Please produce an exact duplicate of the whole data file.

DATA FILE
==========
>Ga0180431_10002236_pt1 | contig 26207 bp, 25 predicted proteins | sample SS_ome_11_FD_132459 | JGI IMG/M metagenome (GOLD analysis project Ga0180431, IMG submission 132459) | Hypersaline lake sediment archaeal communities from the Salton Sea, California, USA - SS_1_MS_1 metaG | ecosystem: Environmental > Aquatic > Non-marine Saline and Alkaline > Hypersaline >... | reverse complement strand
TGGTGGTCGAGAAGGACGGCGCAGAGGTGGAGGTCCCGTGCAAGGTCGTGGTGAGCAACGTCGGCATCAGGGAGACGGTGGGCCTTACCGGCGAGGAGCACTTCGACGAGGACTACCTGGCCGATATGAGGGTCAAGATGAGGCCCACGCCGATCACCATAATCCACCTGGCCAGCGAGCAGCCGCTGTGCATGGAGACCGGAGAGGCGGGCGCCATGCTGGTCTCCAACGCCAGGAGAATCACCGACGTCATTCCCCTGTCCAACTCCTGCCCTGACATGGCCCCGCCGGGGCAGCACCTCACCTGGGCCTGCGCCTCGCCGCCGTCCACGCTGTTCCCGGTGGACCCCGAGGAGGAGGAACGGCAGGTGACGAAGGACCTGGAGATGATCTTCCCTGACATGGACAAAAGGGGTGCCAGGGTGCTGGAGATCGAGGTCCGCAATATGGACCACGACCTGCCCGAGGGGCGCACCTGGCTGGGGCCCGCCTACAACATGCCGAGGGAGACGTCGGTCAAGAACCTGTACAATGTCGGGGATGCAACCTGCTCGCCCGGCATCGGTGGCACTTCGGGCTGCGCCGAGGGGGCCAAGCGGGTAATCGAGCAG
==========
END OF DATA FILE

>Ga0180431_10002236_pt1 | contig 26207 bp, 25 predicted proteins | sample SS_ome_11_FD_132459 | JGI IMG/M metagenome (GOLD analysis project Ga0180431, IMG submission 132459) | Hypersaline lake sediment archaeal communities from the Salton Sea, California, USA - SS_1_MS_1 metaG | ecosystem: Environmental > Aquatic > Non-marine Saline and Alkaline > Hypersaline >... | reverse complement strand
TGGTGGTCGAGAAGGACGGCGCAGAGGTGGAGGTCCCGTGCAAGGTCGTGGTGAGCAACGTCGGCATCAGGGAGACGGTGGGCCTTACCGGCGAGGAGCACTTCGACGAGGACTACCTGGCCGATATGAGGGTCAAGATGAGGCCCACGCCGATCACCATAATCCACCTGGCCAGCGAGCAGCCGCTGTGCATGGAGACCGGAGAGGCGGGCGCCATGCTGGTCTCCAACGCCAGGAGAATCACCGACGTCATTCCCCTGTCCAACTCCTGCCCTGACATGGCCCCGCCGGGGCAGCACCTCACCTGGGCCTGCGCCTCGCCGCCGTCCACGCTGTTCCCGGTGGACCCCGAGGAGGAGGAACGGCAGGTGACGAAGGACCTGGAGATGATCTTCCCTGACATGGACAAAAGGGGTGCCAGGGTGCTGGAGATCGAGGTCCGCAATATGGACCACGACCTGCCCGAGGGGCGCACCTGGCTGGGGCCCGCCTACAACATGCCGAGGGAGACGTCGGTCAAGAACCTGTACAATGTCGGGGATGCAACCTGCTCGCCCGGCATCGGTGGCACTTCGGGCTGCGCCGAGGGGGCCAAGCGGGTAATCGAGCAG